No regular series of arrival records survives prior to 1836. The few surviving pre-1836 immigration records are not indexed.

The following types of records may help you find information about an ancestor who immigrated into Scotland:

British denization and naturalization records. If your ancestor immigrated to Scotland before 1836, check British denization and naturalization. Denization granted limited subject’s rights, and naturalization granted full subject’s rights. However, most foreign settlers did not bother to go through the legal formality and do not appear in these records.

Denizations are indexed for the years 1509 to 1873 and naturalizations for 1509 to 1935. The indexes are included in the "Kew Lists," class HO1 (Family History Library book Ref. 942 A3gp; fiche 6092334-5).

Certificates of aliens. The British government began registering foreign-born aliens living in the British Isles in 1793, but the records to 1836 do not survive. Beginning in 1836, certificates of aliens are arranged by port and list the name, nationality, profession, date arrived, country last visited, and signature of each passenger.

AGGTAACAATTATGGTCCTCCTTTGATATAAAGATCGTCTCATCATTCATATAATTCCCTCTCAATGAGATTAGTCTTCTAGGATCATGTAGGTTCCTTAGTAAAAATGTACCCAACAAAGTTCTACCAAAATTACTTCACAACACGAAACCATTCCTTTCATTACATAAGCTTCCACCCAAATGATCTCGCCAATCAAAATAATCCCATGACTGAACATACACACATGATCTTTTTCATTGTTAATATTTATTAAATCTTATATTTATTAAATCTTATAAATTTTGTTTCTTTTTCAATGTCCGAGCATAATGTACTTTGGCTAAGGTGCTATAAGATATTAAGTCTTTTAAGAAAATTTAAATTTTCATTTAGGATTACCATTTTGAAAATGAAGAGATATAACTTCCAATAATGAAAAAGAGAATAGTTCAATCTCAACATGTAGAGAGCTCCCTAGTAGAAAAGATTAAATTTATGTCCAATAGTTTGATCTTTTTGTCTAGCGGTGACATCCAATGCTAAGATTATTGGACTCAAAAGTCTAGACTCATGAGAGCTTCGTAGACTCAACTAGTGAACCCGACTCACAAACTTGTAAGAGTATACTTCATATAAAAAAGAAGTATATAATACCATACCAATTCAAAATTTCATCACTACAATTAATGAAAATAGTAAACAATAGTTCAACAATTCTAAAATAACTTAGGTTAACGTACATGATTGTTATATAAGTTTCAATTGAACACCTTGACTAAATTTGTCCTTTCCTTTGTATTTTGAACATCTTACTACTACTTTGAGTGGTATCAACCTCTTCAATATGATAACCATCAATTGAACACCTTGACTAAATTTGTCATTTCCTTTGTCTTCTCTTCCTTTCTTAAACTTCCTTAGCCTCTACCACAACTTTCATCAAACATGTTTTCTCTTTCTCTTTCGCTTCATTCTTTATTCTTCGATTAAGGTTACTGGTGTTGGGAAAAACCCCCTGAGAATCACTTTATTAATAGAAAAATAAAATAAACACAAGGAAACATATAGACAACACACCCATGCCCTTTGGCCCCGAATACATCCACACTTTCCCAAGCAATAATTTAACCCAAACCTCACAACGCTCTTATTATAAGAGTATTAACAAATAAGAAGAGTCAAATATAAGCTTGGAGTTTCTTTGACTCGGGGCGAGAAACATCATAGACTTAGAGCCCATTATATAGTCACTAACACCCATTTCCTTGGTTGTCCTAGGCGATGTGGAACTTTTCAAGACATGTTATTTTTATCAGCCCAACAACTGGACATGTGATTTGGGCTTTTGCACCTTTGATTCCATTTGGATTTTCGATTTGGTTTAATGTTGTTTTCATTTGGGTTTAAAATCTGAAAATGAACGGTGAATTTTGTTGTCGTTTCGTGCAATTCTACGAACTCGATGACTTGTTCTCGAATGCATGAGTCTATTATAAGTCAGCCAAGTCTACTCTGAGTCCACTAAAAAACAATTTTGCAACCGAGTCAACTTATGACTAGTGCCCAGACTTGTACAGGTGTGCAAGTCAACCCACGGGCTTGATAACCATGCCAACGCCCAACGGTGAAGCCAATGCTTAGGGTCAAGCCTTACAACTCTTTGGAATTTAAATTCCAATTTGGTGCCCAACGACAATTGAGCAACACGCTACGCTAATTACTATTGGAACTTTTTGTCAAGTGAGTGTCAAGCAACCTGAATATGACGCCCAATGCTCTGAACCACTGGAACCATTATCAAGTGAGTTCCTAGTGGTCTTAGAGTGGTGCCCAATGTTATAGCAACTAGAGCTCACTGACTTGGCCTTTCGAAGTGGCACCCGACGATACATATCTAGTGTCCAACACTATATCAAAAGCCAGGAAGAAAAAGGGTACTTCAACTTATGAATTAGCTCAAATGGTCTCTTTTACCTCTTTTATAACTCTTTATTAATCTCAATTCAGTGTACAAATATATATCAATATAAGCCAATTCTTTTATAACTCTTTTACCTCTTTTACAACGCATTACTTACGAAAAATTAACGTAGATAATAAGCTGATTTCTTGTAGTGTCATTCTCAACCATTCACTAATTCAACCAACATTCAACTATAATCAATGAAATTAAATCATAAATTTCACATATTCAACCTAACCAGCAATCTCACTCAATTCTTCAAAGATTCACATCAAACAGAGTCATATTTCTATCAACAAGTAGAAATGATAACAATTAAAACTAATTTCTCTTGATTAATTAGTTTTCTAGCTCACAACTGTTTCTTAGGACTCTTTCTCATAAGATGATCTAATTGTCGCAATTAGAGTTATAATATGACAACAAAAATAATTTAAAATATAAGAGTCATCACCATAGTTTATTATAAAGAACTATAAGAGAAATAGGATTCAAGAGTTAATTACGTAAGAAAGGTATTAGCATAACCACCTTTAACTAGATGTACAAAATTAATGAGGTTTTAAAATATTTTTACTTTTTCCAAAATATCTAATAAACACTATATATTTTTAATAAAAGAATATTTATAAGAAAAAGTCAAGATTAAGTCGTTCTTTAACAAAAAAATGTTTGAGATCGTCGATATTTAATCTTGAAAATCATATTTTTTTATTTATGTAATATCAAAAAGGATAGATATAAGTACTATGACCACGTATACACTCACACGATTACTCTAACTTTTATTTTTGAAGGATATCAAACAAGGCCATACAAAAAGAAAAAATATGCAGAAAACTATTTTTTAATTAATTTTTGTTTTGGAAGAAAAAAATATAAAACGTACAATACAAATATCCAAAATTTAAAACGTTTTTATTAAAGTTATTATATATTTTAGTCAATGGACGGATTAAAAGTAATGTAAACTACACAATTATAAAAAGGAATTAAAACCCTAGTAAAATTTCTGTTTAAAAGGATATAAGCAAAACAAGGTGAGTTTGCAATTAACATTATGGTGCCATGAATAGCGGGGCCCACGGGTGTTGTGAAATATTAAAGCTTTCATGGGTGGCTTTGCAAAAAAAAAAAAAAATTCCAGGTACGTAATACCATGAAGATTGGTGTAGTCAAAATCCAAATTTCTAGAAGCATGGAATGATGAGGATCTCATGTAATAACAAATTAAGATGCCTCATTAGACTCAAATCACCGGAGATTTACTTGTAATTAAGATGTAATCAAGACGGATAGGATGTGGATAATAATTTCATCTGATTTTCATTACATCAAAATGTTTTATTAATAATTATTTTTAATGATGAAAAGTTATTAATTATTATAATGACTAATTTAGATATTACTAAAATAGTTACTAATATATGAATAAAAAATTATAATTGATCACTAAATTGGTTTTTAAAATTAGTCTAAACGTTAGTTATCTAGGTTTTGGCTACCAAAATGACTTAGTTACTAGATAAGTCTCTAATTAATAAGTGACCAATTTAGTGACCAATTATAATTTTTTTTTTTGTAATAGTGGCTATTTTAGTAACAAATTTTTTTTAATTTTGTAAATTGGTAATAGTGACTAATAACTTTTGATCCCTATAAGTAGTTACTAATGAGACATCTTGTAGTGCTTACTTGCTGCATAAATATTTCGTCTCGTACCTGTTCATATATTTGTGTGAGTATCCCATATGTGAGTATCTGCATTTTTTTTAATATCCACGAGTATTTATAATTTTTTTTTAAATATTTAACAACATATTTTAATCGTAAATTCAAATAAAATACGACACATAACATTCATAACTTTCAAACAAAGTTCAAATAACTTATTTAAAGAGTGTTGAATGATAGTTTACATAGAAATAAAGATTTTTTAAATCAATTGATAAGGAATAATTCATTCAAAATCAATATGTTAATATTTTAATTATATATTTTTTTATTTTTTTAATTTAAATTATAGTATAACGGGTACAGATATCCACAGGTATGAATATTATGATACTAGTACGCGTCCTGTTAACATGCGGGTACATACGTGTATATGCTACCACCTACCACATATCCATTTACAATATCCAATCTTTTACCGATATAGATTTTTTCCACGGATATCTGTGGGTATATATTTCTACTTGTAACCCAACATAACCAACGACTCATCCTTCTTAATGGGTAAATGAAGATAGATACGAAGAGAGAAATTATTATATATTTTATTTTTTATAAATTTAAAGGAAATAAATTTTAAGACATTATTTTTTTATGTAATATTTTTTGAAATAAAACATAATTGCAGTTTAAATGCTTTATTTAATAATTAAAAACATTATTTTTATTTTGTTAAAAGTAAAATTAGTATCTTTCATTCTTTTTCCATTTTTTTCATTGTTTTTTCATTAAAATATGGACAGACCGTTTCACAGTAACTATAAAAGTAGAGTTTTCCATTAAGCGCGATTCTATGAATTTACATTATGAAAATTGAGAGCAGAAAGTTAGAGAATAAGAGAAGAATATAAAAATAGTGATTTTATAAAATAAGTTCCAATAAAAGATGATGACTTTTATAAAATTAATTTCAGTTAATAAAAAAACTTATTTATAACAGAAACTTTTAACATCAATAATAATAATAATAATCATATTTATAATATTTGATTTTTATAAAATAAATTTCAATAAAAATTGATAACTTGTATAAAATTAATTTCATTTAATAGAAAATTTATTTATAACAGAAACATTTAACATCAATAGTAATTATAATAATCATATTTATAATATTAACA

Passenger lists. Starting in 1878, lists of incoming passengers give name, birthplace, last residence, and sometimes address of relative in country of origin. However, passengers from Europe or the Mediterranean did not have to be listed.

You can find the above records at the Public Record Office, Kew. The Family History Library has very few records of immigration into Scotland. To find microfilm numbers for the records that are available, look in the Locality Search of the catalog under:



Since so few British immigration sources exist, you may need to search the emigration records of the country your ancestor moved from to Scotland.